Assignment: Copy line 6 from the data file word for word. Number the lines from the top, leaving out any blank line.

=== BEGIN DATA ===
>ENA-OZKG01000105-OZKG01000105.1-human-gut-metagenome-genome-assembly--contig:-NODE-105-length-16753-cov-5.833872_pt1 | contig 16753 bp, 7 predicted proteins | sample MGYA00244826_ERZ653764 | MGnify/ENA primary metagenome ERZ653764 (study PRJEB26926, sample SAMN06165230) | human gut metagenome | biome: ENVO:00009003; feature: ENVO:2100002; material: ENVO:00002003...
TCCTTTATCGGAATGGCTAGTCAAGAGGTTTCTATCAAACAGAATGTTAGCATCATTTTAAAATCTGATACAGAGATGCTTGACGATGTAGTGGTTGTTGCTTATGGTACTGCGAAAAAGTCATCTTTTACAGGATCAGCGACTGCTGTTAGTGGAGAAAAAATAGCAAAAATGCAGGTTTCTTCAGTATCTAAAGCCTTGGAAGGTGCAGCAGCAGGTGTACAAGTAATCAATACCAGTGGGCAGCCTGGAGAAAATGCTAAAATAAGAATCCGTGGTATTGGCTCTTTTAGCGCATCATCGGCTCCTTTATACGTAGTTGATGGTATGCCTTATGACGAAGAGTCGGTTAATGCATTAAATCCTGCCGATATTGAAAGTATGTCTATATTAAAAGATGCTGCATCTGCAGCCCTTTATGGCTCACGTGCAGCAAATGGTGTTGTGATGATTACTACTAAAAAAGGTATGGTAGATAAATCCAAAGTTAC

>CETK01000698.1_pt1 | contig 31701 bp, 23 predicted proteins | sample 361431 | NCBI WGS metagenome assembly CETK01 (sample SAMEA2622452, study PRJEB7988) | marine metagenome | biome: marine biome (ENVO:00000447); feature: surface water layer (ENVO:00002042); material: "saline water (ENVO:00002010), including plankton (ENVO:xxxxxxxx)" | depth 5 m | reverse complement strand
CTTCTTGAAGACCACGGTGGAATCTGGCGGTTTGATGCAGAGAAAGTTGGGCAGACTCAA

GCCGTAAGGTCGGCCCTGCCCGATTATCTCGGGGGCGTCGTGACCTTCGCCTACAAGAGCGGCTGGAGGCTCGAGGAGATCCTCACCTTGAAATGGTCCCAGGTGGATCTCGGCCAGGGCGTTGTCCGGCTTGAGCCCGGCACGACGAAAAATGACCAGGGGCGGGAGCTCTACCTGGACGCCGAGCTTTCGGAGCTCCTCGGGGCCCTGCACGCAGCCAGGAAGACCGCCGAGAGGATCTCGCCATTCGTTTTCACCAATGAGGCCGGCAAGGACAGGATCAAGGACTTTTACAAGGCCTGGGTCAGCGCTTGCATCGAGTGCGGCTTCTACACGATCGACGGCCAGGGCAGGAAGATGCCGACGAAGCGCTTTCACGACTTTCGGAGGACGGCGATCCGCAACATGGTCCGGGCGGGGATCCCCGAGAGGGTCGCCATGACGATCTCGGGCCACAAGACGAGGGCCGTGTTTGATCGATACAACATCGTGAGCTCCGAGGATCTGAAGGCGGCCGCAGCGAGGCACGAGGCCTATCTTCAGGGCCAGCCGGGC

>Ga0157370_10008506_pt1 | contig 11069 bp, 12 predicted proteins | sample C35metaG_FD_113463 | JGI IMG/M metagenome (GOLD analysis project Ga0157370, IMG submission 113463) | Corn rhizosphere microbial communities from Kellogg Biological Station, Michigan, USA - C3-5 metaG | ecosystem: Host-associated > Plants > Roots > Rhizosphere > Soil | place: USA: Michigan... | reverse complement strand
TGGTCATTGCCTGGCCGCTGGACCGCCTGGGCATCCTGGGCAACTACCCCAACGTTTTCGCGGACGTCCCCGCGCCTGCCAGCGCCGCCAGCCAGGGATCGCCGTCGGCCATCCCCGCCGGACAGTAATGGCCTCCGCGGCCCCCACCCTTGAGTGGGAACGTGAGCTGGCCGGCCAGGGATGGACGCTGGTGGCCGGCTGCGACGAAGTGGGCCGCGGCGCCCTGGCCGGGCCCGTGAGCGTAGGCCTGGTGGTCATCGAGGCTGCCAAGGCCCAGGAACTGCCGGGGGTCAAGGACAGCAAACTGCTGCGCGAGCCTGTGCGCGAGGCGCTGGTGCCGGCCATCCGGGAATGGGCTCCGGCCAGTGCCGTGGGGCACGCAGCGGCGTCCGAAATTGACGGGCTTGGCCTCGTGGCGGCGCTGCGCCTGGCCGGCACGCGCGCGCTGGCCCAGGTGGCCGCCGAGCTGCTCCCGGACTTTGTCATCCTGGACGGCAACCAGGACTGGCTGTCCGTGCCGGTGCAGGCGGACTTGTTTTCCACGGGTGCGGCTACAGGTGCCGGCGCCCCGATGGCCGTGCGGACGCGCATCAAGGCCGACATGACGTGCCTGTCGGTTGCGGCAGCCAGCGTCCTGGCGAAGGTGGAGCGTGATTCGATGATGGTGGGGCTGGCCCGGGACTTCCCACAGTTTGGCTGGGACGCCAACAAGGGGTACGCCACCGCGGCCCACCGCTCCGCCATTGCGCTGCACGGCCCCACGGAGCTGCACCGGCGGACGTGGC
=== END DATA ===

>Ga0157370_10008506_pt1 | contig 11069 bp, 12 predicted proteins | sample C35metaG_FD_113463 | JGI IMG/M metagenome (GOLD analysis project Ga0157370, IMG submission 113463) | Corn rhizosphere microbial communities from Kellogg Biological Station, Michigan, USA - C3-5 metaG | ecosystem: Host-associated > Plants > Roots > Rhizosphere > Soil | place: USA: Michigan... | reverse complement strand